What will Elon Musk’s ‘free speech absolutism’ mean for Twitter? We’re about to find out

Now that he’s on the cusp of buying Twitter for $US44 billion ($60 billion), Elon Musk has some pivotal decisions to make. At the top of his list is whether to let thousands of banned users, some of them very high profile, return to the short-form social media platform.

The implications will be felt not just in politics, but on the platform itself. If Musk can bring back its most controversial and engaging users without prompting a regulatory firestorm or mass exodus, then its underperforming ad business may finally be primed to boom.

But it’s a big “if” when Musk is set to tangle with figures as disparate as former US president Donald Trump, who was removed after his supporters stormed the US Capitol, as well as feminist author Naomi Wolf, who was kicked off Twitter for spreading dangerous myths about vaccines.

Despite a history of not following through on promises, believe what Elon Musk says about his plans for Twitter Credit:AP Photo/Mark Lennihan

No sensible person would want the task of deciding whether to allow them back, given either decision is sure to attract waves of hate. But Musk does not live like an ordinary person, or even an ordinary founder and CEO of several of the world’s most successful companies.

His guiding principle seems to be to behave however an ethically ambiguous tycoon would in a movie. So, the quickest way to understand what he plans is to believe what he says, with a discount applied for his history of unfulfilled promises. That would imply Musk will lift the bans en masse.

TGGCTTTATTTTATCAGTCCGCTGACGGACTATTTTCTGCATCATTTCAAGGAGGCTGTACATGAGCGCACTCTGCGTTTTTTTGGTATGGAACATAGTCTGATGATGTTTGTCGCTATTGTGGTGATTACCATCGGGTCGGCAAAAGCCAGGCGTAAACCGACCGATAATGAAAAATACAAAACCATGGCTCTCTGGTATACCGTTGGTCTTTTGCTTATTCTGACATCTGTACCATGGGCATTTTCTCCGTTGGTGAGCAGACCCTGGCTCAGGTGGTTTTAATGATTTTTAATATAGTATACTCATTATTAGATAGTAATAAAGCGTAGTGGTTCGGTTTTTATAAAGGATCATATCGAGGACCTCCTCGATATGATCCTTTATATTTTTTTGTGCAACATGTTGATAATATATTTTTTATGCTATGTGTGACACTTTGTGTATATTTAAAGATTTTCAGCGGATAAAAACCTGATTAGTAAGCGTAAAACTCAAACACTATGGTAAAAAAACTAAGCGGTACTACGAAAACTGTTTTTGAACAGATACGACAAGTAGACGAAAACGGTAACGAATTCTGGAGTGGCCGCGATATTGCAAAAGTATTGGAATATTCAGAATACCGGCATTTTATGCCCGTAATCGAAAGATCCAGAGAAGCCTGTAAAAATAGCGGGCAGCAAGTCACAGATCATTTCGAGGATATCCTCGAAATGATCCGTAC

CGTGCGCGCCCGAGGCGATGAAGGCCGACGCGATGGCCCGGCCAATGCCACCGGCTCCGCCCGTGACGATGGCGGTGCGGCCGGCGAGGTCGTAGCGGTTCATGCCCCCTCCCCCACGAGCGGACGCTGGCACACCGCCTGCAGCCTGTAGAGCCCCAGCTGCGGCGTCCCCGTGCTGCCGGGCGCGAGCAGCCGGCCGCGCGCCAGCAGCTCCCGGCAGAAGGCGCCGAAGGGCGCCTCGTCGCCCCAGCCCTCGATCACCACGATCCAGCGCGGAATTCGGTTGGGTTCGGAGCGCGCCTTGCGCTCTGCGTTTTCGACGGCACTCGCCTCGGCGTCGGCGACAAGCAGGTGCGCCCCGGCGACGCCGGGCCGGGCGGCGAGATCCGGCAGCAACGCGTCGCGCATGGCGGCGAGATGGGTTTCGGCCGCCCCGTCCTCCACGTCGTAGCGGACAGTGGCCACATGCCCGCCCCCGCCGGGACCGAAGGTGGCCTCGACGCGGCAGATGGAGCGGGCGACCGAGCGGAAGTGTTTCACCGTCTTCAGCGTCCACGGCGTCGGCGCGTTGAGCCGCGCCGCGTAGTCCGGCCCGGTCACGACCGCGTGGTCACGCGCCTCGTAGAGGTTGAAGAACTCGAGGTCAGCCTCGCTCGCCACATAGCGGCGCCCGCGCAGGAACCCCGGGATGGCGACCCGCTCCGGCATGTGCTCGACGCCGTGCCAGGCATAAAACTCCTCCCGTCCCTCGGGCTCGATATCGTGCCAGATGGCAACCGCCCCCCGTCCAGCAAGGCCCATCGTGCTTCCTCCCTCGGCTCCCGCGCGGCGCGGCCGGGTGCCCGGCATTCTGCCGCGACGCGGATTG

“Free speech is the bedrock of a functioning democracy, and Twitter is the digital town square where matters vital to the future of humanity are debated,” Musk, who has previously called himself a “free speech absolutist”, said in a statement.

There is some business logic here. The most controversial accounts generate much of Twitter’s most engaging content, which allows it to show users more ads. On the other hand, bringing back voices from the extremes of society raises the risks of a backlash from advertisers.

Regardless, unlike a new crop of platforms such as Gettr and Truth Social that have launched in recent years to offer a home to right-wingers excluded from Twitter, Twitter has both sides of any given debate eager to throw written stones at one another.

Musk has some genuinely interesting ideas for Twitter.

“I also want to make Twitter better than ever by enhancing the product with new features, making the algorithms open source to increase trust, defeating the spam bots, and authenticating all humans,” Musk said.

These ideas are alluring, but short on details. Authentication could be mandatory, or just an option. It could mean people have to post under their real name, or just have it associated privately with their account. Either way, it could help in dealing with online abuse but is not a panacea: plenty of people troll under their real names and pseudonyms can be useful for people like activists in repressive countries.

Musk recently has been evasive when asked for details. He recently responded to a query from the New York Times with a facetious, bordering on contemptuous, single letter: “X”.

What would the uber wealthy character in the movie do? Create a furious, likely offensive and sometimes dangerous spectacle, but one that is too compelling to look away.

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